At the end of the musical tribute section I was called on to deliver a poem. I recited “Spirit & Flame.” Much of what I said was chanted, some was not even in English but, nevertheless and unfailingly, most of the people understood every sound I uttered.


On one side of the church sat All For One Records founder and former musical director for Sonny & Cher, Harold Battiste dressed in a formal length, black, white-embroidered top of African finery; his elderhood sagely complemented by the upside down halo of his magnificent white wisdom-beard. No one has made as significant an all-around contribution to New Orleans music as has Battiste who is prolific producer, composer and arranger in jazz, rhythm & blues, gospel, and pop music.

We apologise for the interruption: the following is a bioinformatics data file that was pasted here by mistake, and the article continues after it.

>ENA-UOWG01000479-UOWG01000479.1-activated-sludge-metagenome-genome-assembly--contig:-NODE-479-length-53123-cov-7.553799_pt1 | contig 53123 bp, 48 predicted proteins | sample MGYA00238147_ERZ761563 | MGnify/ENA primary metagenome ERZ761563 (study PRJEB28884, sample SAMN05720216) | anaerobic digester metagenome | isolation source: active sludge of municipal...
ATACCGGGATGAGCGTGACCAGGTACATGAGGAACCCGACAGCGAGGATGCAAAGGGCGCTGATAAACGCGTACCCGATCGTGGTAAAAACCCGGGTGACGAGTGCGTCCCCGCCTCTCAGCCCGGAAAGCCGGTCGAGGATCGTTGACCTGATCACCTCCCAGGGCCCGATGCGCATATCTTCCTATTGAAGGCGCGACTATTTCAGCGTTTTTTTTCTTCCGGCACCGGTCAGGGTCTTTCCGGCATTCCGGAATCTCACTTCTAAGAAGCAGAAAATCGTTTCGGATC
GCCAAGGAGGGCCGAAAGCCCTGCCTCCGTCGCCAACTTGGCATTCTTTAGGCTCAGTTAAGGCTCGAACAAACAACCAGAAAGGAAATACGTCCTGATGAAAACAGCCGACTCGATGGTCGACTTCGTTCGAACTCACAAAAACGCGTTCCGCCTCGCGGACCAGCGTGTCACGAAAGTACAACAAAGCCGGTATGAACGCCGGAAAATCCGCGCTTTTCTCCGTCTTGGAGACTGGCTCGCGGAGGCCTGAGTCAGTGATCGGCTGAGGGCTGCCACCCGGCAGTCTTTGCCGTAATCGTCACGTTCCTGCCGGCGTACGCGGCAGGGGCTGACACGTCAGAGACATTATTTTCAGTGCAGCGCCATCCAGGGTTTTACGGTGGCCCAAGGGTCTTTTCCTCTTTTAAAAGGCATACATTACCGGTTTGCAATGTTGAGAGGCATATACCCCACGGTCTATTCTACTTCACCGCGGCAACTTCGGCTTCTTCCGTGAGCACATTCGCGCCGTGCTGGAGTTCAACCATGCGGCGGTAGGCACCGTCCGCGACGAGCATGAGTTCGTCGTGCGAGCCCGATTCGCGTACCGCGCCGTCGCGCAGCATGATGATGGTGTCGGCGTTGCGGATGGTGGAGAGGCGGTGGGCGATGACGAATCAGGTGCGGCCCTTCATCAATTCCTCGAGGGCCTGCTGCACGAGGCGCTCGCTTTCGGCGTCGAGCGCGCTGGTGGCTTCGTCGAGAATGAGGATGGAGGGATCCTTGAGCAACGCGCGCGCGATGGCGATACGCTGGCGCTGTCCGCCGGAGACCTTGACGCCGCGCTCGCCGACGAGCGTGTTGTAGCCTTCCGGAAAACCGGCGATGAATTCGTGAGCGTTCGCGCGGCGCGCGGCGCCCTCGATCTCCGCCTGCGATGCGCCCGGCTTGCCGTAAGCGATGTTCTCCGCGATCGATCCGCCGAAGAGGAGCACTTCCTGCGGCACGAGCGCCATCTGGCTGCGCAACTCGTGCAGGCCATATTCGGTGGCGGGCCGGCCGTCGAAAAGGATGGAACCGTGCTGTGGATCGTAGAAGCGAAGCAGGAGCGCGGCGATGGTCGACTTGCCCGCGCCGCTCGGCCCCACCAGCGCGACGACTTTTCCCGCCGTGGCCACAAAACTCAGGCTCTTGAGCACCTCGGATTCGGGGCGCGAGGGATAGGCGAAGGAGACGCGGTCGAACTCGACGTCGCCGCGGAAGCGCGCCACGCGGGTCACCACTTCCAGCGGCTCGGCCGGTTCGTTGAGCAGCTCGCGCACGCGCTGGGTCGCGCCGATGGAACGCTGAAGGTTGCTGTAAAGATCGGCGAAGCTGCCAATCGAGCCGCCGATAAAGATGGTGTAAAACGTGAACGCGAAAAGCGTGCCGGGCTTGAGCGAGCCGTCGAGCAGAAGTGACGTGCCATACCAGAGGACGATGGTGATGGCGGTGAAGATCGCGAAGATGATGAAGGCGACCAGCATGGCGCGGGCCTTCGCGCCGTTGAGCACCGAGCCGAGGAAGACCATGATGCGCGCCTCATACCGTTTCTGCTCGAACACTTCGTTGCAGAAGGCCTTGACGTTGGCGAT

On the other side of the church, the Big Chief of the Yellow Pochohantas and a man who has masked for over fifty years, Tootie Montana and his wife and chief sewing partner, Joyce Montana sat side by side. They could wear sackcloth and look regal. Throughout the services people walked up to Big Chief Tootie and paid almost as much respects to him as to the Harrison family. Though Donald Harrison Sr. was widely acclaimed for his intellectual prowess and historical insight into the significance of Indian culture, Tootie Montana is considered the most accomplished Mardi Gras Indian suit designer.


After my threnody, members of Chief Harrison’s gang shake tambourines and sing over the coffin, offering a last testament of fidelity to the principles and beliefs of their Big Chief. Also on hand to pay their respects were a number of other Indian chiefs, including some who are from rival uptown gangs.